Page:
Quick review: Clynelish 21yo batch 7 TBWC

Behind the twenty-first window of That Boutique-y Whisky Company’s 2019 Advent Calendar we will be reviewing each day until the 24th of December was hidden a Clynelish 21yo batch 7 single malt, bottled at 47.8% abv by that Boutique-y Whisky Company. The story of Clynelish is a little bit complicated. The First Duke of Sutherlands created the first Clynelish distillery in the Highlands, in the town of Brora, in 1819. After a few bankruptcies, John Walker & Sons bought a stake of the stocks in 1916. However, they mothballed Clynelish in 1931, but started production again in 1939. 1967 saw the construction of a new distillery, also named Clynelish, adjacent to the existing one. Soon after that, the “Old” Clynelish was mothballed in August 1968, and reopened the next year, renamed as the famous Brora, to be unfortunately mothballed again in 1983 (they will reopen soon as the distillery is being rebuilt). The current Clynelish is a vital part of several Johnnie Walker expressions and especially the Gold Label one. The outturn of this 21yo batch 7 was 1174 bottles, and is unfortunately sold out. It seems it was sold for around £130.

The Clynelish 21yo batch 7 TBWC bottle
Not sure why the cats on the label. Boutique-y spends too much time on the interwebs looking at cats pictures I guess. Photo courtesy of Master of Malt.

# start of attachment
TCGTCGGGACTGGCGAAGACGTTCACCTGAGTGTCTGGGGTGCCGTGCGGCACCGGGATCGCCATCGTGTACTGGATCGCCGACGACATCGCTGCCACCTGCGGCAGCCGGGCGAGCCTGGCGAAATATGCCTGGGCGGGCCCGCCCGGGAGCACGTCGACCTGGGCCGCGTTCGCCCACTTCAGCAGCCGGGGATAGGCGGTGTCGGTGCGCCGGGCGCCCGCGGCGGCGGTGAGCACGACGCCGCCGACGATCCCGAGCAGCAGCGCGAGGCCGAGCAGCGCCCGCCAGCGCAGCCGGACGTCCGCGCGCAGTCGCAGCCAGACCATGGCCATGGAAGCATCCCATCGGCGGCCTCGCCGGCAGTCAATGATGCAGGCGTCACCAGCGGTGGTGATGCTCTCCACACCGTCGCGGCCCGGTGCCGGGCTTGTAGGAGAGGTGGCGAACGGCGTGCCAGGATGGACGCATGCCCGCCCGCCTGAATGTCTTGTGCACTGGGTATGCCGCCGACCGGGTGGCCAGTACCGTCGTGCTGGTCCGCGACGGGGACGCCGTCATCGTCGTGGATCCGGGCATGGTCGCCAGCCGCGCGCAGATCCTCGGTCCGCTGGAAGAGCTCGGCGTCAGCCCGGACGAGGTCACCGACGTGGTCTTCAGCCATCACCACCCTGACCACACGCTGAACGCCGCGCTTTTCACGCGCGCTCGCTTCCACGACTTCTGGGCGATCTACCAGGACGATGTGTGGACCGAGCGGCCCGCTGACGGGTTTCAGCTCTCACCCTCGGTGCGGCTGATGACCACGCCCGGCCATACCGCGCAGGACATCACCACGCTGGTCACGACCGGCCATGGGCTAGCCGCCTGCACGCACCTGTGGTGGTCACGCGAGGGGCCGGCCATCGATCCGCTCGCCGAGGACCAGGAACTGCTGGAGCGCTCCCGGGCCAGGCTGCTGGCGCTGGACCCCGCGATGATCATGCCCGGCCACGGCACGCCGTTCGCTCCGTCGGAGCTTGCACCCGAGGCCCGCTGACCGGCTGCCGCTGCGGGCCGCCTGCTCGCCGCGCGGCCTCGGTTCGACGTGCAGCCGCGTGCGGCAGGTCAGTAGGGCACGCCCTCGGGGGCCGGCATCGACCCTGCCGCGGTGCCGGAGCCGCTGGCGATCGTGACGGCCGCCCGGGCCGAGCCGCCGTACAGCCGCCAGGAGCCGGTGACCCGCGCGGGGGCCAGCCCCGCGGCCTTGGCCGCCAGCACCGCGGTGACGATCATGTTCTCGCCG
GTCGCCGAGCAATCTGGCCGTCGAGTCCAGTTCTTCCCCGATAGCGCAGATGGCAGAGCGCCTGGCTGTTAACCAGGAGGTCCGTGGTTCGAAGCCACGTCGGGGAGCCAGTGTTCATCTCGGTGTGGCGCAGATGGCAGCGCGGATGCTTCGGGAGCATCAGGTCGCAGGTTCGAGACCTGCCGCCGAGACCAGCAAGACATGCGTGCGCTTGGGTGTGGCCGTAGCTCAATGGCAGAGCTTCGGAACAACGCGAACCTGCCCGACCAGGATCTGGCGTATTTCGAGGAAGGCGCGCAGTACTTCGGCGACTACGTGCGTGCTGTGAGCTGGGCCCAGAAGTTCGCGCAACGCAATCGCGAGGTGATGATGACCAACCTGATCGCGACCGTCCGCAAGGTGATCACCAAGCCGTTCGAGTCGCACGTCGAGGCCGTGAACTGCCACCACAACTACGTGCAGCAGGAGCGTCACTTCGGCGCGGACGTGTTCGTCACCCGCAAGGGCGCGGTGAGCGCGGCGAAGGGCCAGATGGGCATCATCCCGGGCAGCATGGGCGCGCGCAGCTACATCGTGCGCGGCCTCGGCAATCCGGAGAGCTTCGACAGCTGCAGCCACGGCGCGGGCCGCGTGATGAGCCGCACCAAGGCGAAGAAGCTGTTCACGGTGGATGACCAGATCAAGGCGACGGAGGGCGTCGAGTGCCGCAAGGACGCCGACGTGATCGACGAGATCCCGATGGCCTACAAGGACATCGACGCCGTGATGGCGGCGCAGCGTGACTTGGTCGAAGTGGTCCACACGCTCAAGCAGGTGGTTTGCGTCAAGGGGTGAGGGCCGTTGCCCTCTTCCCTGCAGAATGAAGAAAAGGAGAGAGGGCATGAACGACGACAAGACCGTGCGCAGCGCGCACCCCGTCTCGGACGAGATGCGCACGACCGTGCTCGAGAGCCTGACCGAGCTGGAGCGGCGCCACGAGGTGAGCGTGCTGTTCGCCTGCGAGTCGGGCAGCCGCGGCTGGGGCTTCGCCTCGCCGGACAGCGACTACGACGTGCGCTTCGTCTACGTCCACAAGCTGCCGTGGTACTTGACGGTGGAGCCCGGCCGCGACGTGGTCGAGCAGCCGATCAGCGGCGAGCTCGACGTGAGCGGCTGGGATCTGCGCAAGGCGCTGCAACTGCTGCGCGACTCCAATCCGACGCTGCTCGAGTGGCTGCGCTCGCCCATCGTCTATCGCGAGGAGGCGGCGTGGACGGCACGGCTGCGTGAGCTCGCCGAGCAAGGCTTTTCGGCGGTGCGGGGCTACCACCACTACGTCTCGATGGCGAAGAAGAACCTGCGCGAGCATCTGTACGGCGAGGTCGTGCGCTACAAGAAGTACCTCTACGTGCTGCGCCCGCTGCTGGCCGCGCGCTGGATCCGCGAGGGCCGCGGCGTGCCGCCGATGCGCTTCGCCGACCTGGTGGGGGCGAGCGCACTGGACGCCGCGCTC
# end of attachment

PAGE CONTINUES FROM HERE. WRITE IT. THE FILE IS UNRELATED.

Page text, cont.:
Old gold.

Glass of Clynelish in front of an engraved stave from Clynelish
Water, Barley and Still make Clynelish. I guess you also need yeast and oak but anyway.


Coldorak: The nose is prickly, letting you imagine a higher abv. Bananas, coconut, vanilla, honey, and a mineral side with chalk. Citrus is also here as well as something that makes me think of wet moss. There may be other fruits, maybe orchard ones, but I’m not sure. Water doesn’t change much, maybe making the nose even shier.

Ainulindalë: Quite a tropical nose, mango, kiwi, passion fruit. All of these fruits are on top of honey and vanilla, as well as lilac and a saltiness. It is quite fresh, very pleasant.


Coldorak: A slightly sweet and sour arrival, on apple, honey, gentian and juniper, with a chewy mouthfeel but a wee bit less waxy than the usual Clynelish. There’s also a slight bitterness to it from oak spices and a squash of grapefruit and a pinch of pepper mid-palate. Reduction makes the mouthfeel more waxy and reinforces the green apple as well as the grapefruit.

Ainulindalë: It starts off with a slight charred oakiness in the mouth to then go to bbqed fruit. Odd! Toasted mango, pomegranate and apricot in a way, with a top note of ash and this very typical clynelish waxy mouth feel. Then comes cotton candy replacing the ashes. Water reduces a bit the ashiness to underline the ripe fruits and mellows it out by blending a bit more the previous notes together.


Coldorak: The finish is medium long on oranges and oak. With water, a few drops of grapefruit join the finish.

Ainulindalë: It finishes long, all on mango and pomegranate with a slight bit of vanilla


Coldorak: A good Clynelish but I was honestly expecting more from a 21yo Clynelish. I found it a bit shy both on the nose and the palate, a bit subdued. But it’s a good dram anyway!

Ainulindalë: A very good dram although this ashy side surprised me and was out of place to me. That being said it was very good and sweet without being disgustingly so.


Coldorak: 86/100

Ainulindalë: 89/100

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